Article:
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Roman Reyes
Roman Reyes

Brake Lining

Brake linings were invented by Bertha Benz (the wife of Karl Benz, who invented the first patented automobile) during her long-distance car trip, the first in the world, in August 1888, when she told a shoemaker to nail leather onto the brake blocks. The first asbestos brake linings were developed in 1908 by Herbert Frood.[1] Although Frood was the first to implement the use of asbestos brake linings, the heat dissipation properties of the fibres were tested by various scientists, including materials chemist Gwilym Price, who did most of his research and testing at Cambridge, United Kingdom, and various Cambridge-funded institutions.[citation needed]

brake lining

Brake linings are composed of a relatively soft but tough and heat-resistant material with a high coefficient of dynamic friction (and ideally an identical coefficient of static friction) typically mounted to a solid metal backing using high-temperature adhesives or rivets. The complete assembly (including lining and backing) is then often called a brake pad or brake shoe. The dynamic friction coefficient "μ" for most standard brake pads is usually in the range of 0.35 to 0.42. This means that a force of 1000 Newtons on the pad will give a resulting brake force close to 400 Newtons. There are some racing pads that have a very high μ of 0.55 to 0.62 with excellent high-temperature behaviour. These pads have high iron content and will usually outperform any other pad used with iron discs. Though these high μ pads wear themselves and the discs down more quickly, they are nevertheless a good cost effective alternative to more exotic/expensive materials.

Using a typical bicycle brake as an example, the backing would be the metal shell which provides mechanical support, and the lining would be the rubbery portion which contacts the rims when the brakes are applied. In most modern vehicular applications the system is conceptually identical, except the rims would be replaced with solid steel (or sometimes exotic metal) disc. Furthermore, a metal tang is usually incorporated into the pad assembly. The tang contacts the rotors when the linings are worn out, causing an annoying noise designed to alert the motorist that brake servicing is required.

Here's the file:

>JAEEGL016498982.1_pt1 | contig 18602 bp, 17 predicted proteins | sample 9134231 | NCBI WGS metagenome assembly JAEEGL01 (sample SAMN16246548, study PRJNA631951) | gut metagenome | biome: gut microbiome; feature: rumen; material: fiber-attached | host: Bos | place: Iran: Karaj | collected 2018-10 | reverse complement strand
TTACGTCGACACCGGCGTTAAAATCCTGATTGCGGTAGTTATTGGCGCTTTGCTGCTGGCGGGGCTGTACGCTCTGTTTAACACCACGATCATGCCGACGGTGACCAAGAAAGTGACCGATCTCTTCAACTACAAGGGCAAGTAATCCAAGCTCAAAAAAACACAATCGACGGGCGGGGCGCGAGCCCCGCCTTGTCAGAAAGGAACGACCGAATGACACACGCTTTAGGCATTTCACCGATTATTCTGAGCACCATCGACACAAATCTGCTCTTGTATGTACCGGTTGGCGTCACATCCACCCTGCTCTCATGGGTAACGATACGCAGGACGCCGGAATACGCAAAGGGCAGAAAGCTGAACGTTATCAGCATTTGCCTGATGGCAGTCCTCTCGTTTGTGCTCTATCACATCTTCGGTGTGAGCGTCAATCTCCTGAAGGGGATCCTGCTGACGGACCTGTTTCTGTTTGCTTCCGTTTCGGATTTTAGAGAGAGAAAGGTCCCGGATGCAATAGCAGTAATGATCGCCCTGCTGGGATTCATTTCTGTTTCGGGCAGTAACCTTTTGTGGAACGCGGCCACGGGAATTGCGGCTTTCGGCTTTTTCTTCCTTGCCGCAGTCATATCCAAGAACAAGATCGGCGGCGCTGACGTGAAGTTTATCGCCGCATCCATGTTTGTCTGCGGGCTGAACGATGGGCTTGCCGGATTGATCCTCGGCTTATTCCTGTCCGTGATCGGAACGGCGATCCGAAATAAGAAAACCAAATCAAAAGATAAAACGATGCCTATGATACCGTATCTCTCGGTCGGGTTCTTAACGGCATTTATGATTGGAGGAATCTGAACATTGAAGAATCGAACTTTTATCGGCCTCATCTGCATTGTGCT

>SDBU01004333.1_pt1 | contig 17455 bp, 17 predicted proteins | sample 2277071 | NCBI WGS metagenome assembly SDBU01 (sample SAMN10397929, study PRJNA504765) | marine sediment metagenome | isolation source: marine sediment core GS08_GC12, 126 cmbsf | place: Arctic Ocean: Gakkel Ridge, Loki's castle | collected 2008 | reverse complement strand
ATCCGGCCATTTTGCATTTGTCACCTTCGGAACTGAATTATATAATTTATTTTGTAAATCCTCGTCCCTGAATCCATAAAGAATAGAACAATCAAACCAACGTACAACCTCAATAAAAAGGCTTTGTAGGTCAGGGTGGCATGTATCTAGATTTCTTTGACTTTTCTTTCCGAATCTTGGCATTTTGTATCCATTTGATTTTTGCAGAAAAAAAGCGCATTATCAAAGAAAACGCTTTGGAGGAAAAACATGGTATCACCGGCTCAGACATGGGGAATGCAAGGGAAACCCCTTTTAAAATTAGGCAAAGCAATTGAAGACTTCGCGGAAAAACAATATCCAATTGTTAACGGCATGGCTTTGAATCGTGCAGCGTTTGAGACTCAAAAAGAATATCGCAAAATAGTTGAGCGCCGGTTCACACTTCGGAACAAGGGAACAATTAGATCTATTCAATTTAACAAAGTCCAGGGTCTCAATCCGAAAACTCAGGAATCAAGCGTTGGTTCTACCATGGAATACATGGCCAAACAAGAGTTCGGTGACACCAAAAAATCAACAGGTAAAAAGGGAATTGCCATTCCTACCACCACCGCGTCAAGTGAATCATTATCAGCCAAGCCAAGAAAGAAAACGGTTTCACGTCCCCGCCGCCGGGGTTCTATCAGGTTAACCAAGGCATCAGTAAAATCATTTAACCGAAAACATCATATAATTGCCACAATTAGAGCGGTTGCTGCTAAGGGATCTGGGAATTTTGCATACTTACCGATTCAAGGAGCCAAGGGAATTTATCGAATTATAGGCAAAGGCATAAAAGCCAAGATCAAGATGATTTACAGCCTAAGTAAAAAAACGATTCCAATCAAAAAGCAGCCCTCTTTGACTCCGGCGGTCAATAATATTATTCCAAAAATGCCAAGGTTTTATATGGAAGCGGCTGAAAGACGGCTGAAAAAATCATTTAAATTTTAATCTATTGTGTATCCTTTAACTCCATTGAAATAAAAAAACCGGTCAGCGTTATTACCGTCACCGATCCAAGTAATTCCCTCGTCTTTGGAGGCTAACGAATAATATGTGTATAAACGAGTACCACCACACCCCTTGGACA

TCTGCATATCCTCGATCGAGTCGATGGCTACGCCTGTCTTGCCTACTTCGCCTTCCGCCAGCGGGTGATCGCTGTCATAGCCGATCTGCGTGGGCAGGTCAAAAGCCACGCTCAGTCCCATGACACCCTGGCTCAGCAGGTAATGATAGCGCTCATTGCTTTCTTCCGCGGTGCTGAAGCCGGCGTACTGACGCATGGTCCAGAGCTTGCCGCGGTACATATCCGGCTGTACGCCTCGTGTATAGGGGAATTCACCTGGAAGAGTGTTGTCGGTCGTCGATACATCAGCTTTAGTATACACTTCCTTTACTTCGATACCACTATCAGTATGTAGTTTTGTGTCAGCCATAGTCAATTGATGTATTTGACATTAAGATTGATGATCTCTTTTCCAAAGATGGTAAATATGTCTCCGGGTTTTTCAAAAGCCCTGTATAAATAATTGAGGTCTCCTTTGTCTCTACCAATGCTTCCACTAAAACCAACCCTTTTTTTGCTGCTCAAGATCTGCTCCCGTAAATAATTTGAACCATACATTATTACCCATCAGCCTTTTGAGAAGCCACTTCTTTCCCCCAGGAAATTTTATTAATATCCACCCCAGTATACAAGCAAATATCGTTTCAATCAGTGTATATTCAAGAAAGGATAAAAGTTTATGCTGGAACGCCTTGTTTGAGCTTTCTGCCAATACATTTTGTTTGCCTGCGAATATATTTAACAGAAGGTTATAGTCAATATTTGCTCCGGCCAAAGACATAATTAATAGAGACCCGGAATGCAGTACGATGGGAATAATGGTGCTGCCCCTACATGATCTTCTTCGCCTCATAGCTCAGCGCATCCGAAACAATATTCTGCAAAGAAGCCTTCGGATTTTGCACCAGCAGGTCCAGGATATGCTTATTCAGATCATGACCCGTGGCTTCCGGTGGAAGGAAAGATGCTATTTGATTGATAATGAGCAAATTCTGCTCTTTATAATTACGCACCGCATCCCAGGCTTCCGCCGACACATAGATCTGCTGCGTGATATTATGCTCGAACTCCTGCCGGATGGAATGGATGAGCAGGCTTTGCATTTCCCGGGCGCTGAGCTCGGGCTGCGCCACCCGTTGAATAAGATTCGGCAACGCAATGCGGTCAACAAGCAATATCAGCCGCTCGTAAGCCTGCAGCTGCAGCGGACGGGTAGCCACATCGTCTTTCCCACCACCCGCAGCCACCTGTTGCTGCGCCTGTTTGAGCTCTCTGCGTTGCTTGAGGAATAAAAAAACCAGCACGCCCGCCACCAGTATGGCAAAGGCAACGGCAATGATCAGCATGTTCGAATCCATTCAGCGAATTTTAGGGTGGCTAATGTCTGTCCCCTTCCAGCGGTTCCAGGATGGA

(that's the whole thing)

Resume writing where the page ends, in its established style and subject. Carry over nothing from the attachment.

Since the lining is the portion of the braking system which converts the vehicle's kinetic energy into heat, the lining must be capable of surviving high temperatures without excessive wear (leading to frequent replacement) or outgassing (which causes brake fade, a decrease in the stopping power of the brake).

Due to its efficacy, chrysotile asbestos was often a component in brake linings. However, studies such as a 1989 National Institutes of Health item showed an uncommonly high proportion of brake mechanics were afflicted with pleural and peritoneal mesothelioma, both of which are linked to chrysotile and asbestos exposure.[2] Public health authorities generally recommend against inhaling brake dust,[3] chrysotile has been banned in many developed countries, such as Australia in late 2003,[4] and chrysotile has been progressively replaced in most brake linings and pads by other fibers such as the synthetic aramids.

When the lining is worn out, the backing or rivets will contact the rotors or drums during braking, often causing damage requiring re-machining or replacement of the drums or rotors. An annoying squeal caused by the warning tang is designed as a typical audible alert that the pads need to be replaced; some vehicles may also have electrical brake wear indicators. If the squeal or wear indicator is ignored for too long, drum or rotor damage (usually accompanied by an unpleasant grinding sound or sensation) together with degraded braking capacity will be the result.

The brake lining may also become contaminated by oil or leaked brake fluid. Typical symptoms will be brake chatter, where the pads vibrate as the lining grabs and releases the rotor's surface. The solution is to repair and clean the source of the contamination, replace the damaged pads and possibly also have the rotors re-skimmed or replaced if they are damaged.

In the automotive repair industry, consumers can purchase brake pads with a lifetime warranty.[citation needed] These pads use a much harder lining than traditional brake pads and tend to cause excessive wear of the much more expensive rotors or drums. For that reason, consumers should ensure that the new brake pads installed are those specified or supplied by the vehicle's manufacturer.

Brake linings can also be found just about everywhere there are braking systems and clutches, from elevator safety brakes to spindle brakes inside a VCR. The form and materials are frequently different, but the principle is the same.

First of all, are brake pads and brake shoes the same? The short answer is no. While they both carry out a similar function, they operate in different types of braking systems and have different advantages (and disadvantages).

Found in disc brake systems, brake pads are a flat piece of steel with a thick friction material layer on one side. This friction material type varies, depending on vehicle type and size and brake caliper type.